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The Senate plan, he said, violates one of the central promises Mr. Obama made in that speech by adding $250 billion to the national deficit.

“So far the president has let Democratic leaders in Congress basically run the show to the exclusion of any constructive Republican suggestions, which I think could be a way out of this in a way that would actually reduce the costs and make health care more accessible to more people, which ought to be our focus,” Mr. Cornyn said.

Mr. Pence said Republicans’ messaging effort mirrors the coordinated approach they took during the debate over the president’s budget, which they said “spends too much, taxes too much and borrows too much.” Though Democrats passed the $3.6 trillion proposal, Mr. Pence said, the strategy was successful.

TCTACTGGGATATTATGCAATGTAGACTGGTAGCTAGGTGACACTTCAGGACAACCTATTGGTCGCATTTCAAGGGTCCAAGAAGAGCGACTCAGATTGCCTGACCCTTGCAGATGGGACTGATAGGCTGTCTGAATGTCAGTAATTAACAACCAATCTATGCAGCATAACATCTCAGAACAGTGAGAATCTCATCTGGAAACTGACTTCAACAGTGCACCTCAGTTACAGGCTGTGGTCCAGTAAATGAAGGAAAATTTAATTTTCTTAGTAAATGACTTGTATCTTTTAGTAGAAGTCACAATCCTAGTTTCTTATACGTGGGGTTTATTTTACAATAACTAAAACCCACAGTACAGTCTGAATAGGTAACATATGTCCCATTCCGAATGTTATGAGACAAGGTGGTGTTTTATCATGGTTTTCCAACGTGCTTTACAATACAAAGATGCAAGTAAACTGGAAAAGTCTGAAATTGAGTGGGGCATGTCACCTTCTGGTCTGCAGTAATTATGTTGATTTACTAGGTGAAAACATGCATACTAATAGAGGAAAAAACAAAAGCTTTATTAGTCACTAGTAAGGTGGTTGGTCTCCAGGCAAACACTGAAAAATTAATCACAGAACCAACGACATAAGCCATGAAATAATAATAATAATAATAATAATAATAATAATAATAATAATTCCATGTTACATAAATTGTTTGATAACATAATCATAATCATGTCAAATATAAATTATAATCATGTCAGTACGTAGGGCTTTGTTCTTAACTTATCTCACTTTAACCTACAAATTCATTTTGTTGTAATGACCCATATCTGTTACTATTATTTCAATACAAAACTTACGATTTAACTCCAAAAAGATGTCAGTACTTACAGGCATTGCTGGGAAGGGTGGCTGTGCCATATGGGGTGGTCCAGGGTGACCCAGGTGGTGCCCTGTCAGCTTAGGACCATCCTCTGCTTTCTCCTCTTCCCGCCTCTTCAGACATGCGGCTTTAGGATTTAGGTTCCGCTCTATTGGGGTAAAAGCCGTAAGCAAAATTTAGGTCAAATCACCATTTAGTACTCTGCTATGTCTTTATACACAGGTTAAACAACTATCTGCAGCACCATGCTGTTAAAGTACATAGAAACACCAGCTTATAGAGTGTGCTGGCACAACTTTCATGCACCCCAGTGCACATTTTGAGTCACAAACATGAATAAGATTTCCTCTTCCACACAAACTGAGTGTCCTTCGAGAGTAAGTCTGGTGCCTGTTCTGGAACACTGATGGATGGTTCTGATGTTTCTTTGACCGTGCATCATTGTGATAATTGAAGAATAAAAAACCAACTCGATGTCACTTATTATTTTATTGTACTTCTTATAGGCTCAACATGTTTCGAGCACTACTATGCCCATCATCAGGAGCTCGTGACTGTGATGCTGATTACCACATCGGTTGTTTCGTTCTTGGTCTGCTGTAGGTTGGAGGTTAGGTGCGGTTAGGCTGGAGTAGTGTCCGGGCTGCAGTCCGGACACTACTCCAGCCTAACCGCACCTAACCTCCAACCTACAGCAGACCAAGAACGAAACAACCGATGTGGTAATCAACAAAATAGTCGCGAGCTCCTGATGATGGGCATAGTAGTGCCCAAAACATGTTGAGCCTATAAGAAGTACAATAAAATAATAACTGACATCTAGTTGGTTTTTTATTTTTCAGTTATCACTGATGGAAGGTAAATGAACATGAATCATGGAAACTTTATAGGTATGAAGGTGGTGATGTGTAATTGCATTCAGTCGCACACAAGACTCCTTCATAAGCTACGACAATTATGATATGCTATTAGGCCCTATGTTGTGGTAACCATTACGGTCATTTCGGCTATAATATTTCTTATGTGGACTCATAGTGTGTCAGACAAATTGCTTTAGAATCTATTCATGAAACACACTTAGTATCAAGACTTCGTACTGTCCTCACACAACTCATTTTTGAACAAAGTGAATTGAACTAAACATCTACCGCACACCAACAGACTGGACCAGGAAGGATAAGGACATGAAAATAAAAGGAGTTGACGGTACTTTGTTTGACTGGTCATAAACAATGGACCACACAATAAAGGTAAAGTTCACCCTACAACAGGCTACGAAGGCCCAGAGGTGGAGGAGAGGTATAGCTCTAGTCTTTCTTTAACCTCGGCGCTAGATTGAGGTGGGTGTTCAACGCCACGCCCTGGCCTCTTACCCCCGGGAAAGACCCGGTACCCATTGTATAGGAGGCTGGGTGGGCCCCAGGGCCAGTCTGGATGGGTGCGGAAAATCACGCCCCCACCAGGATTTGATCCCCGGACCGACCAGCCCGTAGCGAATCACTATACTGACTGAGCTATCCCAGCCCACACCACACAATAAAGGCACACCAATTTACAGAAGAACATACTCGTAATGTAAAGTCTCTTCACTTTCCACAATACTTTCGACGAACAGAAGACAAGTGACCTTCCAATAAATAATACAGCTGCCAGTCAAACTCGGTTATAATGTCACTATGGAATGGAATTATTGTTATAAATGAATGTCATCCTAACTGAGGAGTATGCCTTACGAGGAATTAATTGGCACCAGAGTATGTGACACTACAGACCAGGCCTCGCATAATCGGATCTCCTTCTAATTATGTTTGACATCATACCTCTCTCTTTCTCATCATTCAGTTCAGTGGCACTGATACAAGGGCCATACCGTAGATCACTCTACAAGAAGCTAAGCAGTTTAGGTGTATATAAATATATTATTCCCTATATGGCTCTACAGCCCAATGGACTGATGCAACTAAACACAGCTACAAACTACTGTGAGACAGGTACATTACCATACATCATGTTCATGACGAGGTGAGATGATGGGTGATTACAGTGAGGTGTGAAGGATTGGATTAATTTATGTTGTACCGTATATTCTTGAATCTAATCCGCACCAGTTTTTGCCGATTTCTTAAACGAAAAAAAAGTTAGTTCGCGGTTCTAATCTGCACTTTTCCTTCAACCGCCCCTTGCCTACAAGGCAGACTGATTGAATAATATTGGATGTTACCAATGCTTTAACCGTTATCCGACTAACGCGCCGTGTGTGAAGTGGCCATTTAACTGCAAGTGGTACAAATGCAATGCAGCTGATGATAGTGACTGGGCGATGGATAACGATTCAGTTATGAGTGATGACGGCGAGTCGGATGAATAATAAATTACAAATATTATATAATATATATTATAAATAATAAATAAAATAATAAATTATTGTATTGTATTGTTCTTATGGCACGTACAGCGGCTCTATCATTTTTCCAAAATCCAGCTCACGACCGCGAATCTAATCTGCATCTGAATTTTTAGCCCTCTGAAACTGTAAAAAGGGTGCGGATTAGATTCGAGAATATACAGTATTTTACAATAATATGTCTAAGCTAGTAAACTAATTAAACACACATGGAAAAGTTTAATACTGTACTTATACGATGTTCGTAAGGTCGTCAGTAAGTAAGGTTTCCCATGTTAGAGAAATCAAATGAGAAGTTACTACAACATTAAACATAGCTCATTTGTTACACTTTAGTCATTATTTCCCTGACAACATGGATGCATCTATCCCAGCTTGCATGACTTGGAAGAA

He said House Republicans have “the highest degree of unity” on health care, which he credited in part to an active August recess.

Asked whether Republicans were engaging in tactics they have previously described as fear-mongering - notably, when Democrats warned that efforts by the George W. Bush administration to reform Social Security would harm seniors - Mr. Pence said it’s “about educating the public.”

“Abraham Lincoln said, ‘Give the people the facts and the Republic will be saved,’” he said. “This is really about making sure they understand the real implications of what Obamacare will mean to them and their families.”

Tom LoBianco contributed to this report.